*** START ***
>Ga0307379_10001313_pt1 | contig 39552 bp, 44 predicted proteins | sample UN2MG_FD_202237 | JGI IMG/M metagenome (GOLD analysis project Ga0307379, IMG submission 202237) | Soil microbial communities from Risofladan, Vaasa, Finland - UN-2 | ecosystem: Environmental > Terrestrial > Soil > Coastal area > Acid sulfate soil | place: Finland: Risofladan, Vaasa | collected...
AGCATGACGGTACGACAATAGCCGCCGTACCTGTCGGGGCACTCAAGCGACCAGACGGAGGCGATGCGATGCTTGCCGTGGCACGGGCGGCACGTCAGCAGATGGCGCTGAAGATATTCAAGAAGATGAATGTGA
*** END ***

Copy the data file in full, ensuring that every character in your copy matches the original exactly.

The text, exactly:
>Ga0307379_10001313_pt1 | contig 39552 bp, 44 predicted proteins | sample UN2MG_FD_202237 | JGI IMG/M metagenome (GOLD analysis project Ga0307379, IMG submission 202237) | Soil microbial communities from Risofladan, Vaasa, Finland - UN-2 | ecosystem: Environmental > Terrestrial > Soil > Coastal area > Acid sulfate soil | place: Finland: Risofladan, Vaasa | collected...
AGCATGACGGTACGACAATAGCCGCCGTACCTGTCGGGGCACTCAAGCGACCAGACGGAGGCGATGCGATGCTTGCCGTGGCACGGGCGGCACGTCAGCAGATGGCGCTGAAGATATTCAAGAAGATGAATGTGA